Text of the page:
Can Cannabinoids Replace Prescription Drugs? This Study Suggests Yes

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Some patients who use cannabinoids for medical purposes have been able to reduce or eliminate their intake of prescription medications, including opioid drugs, according to a new peer-reviewed study published in the Journal of Alternative and Complementary Medicine.

“Medical [cannabinoids] may be used intentionally to taper off prescription medications,” the study concluded.

The study involved interviewing 30 patients enrolled in Illinois’ state-regulated medical cannabis program. Illinois has permitted the use of cannabinoids for medical purposes since 2013. As of August, 25,600 people were registered to participate in the program.

Douglas Bruce, the study’s lead author and associate professor in the Department of Health Sciences at DePaul University, says the study’s findings offer direct anecdotal evidence that reiterate the findings of other research that’s indicated cannabinoids contribute to a reduction in opioid drug use.

“One of the most compelling things to come out of this is that people are taking control of their own health, and most providers would agree that’s a good thing,” said Bruce. “But the lack of provider knowledge around what cannabis does and doesn’t do, the difference in products and ingestion methods and dosing, it’s all kind of a Wild West.”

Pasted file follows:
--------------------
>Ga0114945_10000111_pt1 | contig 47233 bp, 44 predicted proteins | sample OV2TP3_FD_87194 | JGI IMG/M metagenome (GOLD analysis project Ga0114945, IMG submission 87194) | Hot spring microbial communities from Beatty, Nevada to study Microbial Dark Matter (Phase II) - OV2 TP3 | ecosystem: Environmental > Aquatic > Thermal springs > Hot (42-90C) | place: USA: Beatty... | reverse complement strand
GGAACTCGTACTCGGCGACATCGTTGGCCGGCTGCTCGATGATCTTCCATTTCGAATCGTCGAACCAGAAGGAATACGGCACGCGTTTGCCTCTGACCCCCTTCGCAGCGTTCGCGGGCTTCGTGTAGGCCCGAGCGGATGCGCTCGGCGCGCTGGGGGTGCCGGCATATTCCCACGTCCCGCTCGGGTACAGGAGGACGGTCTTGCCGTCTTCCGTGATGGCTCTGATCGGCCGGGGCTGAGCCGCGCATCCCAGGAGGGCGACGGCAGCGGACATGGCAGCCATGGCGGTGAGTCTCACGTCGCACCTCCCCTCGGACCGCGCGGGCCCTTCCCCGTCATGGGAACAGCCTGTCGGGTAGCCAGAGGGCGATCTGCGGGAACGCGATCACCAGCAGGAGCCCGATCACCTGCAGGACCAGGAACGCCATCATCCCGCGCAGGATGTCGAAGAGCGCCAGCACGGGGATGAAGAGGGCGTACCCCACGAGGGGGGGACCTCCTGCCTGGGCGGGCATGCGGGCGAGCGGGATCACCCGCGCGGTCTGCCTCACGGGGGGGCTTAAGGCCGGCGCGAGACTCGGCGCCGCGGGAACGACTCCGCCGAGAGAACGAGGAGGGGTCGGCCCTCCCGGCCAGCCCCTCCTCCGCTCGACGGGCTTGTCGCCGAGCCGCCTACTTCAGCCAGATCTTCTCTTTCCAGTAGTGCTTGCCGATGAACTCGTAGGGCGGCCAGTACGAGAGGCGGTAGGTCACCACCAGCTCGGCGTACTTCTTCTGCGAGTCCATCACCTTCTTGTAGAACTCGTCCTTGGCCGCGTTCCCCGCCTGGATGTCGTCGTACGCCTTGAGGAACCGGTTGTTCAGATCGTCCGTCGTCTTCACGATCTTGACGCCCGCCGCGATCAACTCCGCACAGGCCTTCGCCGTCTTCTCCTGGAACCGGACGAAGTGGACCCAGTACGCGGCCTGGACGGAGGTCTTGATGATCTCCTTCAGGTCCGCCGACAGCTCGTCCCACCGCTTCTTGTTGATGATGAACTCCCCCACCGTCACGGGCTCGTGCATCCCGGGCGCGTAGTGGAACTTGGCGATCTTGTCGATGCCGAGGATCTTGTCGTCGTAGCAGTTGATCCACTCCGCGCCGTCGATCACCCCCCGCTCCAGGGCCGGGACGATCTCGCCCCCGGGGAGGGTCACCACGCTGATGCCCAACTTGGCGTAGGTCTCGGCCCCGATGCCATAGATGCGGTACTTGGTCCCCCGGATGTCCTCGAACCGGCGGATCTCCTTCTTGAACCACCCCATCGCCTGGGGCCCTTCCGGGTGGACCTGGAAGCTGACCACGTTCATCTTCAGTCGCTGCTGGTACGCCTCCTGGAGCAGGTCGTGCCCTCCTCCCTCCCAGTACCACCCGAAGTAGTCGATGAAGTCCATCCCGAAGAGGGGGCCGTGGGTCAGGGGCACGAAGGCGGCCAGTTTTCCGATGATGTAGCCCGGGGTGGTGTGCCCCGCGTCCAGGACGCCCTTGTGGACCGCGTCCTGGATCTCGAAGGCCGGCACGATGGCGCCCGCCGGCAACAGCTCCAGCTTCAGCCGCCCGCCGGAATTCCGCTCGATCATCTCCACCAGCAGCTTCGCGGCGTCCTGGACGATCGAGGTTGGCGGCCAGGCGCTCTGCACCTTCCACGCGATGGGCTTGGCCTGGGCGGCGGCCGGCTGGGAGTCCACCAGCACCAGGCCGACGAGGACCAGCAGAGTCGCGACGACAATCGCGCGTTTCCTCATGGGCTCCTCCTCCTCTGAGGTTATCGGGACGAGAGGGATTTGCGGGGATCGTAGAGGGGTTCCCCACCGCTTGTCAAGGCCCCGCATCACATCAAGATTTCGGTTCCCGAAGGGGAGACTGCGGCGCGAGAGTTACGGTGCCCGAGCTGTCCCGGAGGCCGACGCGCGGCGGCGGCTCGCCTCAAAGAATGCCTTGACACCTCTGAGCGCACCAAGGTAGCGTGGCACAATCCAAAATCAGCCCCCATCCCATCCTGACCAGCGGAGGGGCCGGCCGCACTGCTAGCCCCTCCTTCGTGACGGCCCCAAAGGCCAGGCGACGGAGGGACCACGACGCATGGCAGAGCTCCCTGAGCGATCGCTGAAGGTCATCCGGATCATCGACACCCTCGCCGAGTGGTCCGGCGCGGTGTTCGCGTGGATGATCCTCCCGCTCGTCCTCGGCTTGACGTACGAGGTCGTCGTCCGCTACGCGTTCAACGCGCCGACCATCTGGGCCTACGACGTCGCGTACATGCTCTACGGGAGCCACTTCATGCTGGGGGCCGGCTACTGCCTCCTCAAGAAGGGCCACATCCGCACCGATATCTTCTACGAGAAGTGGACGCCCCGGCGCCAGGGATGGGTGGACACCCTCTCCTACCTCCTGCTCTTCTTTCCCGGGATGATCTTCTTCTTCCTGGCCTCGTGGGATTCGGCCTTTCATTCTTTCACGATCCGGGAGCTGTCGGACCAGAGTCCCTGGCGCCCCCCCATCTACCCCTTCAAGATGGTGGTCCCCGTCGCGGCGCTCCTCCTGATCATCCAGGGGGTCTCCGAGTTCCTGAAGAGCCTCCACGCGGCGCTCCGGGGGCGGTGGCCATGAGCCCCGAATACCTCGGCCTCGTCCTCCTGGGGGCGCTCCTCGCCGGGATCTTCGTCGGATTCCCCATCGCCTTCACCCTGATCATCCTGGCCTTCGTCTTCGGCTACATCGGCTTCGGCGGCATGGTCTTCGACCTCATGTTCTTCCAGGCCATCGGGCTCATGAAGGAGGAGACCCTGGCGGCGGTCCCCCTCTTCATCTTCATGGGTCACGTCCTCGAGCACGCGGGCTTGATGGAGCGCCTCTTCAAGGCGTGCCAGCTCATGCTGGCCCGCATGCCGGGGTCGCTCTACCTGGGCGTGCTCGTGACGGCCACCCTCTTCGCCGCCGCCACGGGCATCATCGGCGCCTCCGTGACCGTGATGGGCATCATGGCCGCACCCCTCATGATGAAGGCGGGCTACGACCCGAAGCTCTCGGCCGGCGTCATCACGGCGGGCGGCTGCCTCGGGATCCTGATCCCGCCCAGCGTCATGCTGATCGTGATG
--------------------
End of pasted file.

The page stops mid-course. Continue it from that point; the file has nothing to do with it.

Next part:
The patients that participated in the study said they believed cannabinoids were more effective for certain symptom management. They also reported concerns about the side effects and addiction risks of prescription drugs. Last year, 1,889 people died of opioid overdoses in Illinois, according to state public health officials.

“Patients described to use three types of approaches to using medical [cannabinoids],” Bruce said in an interview. “One, as a complementary approach, one as a tapering method of getting off of prescription drugs, and one as an alternative approach without using prescription drugs at all.”

While opioids were the drugs most commonly substituted out for cannabinoids, patients in the study also cut their intake of anticonvulsants, anti-inflammatories, and over-the-counter pain relievers.

“This study confirms exactly what we know from patients,” said Ross Morreale, Chairman of the Medical Cannabis Alliance of Illinois, a trade group of cannabis growers and sellers. The trade group is advocating for legislation that permits patients to be recommended cannabinoids for any condition for which a doctor can prescribe opioids.

Similar findings were made in a study looking at chronic pain patients in New Mexico, which found that legal access to medical cannabinoids reduced the intake of prescription drugs. Other researchers are currently investigating whether cannabidiol (CBD), a non-psychoactive cannabinoid, could serve an effective alternative to traditional drugs.

Acknowledging that the study involves a small sample size, Bruce and his colleagues are now working on a larger study that has already received more than 400 responses from medical cannabis patients from across Illinois.

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